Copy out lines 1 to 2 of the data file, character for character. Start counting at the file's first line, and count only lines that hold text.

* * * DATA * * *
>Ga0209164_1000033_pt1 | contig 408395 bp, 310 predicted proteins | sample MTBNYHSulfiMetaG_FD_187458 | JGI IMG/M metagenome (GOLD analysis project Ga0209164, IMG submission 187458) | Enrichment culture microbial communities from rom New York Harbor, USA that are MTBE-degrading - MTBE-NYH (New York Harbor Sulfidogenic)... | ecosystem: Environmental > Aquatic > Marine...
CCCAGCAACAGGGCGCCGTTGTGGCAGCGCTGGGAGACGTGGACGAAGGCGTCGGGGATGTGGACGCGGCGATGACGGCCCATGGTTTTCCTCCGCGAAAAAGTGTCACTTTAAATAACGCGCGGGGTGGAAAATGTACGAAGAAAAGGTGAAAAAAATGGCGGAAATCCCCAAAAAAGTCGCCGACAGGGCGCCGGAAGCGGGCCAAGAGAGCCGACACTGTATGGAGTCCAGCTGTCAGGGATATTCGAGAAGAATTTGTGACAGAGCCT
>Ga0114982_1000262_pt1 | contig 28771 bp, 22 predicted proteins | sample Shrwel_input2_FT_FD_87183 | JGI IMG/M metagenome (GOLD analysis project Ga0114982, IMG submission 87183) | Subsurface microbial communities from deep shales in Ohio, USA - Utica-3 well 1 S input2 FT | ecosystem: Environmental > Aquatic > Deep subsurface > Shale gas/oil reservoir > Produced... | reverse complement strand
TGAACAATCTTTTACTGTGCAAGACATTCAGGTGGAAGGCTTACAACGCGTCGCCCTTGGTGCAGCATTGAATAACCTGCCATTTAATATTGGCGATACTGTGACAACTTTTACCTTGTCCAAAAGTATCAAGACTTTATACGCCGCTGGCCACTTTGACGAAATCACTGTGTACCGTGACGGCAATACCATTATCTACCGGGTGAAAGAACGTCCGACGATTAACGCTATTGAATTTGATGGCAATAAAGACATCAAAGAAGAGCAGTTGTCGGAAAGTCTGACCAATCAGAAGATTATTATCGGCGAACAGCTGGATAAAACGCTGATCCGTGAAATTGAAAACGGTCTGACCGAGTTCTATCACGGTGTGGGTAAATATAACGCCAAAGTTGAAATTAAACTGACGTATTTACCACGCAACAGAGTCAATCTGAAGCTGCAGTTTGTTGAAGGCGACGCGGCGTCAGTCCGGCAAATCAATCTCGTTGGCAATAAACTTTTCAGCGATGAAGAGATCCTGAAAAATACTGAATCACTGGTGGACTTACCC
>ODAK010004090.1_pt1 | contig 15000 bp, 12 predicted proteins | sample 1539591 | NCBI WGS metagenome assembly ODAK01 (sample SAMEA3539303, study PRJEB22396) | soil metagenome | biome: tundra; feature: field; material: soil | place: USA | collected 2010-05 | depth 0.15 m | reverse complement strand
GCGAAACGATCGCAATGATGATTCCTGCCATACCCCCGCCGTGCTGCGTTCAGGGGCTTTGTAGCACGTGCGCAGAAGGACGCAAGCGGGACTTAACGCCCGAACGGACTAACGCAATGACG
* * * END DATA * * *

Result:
>Ga0209164_1000033_pt1 | contig 408395 bp, 310 predicted proteins | sample MTBNYHSulfiMetaG_FD_187458 | JGI IMG/M metagenome (GOLD analysis project Ga0209164, IMG submission 187458) | Enrichment culture microbial communities from rom New York Harbor, USA that are MTBE-degrading - MTBE-NYH (New York Harbor Sulfidogenic)... | ecosystem: Environmental > Aquatic > Marine...
CCCAGCAACAGGGCGCCGTTGTGGCAGCGCTGGGAGACGTGGACGAAGGCGTCGGGGATGTGGACGCGGCGATGACGGCCCATGGTTTTCCTCCGCGAAAAAGTGTCACTTTAAATAACGCGCGGGGTGGAAAATGTACGAAGAAAAGGTGAAAAAAATGGCGGAAATCCCCAAAAAAGTCGCCGACAGGGCGCCGGAAGCGGGCCAAGAGAGCCGACACTGTATGGAGTCCAGCTGTCAGGGATATTCGAGAAGAATTTGTGACAGAGCCT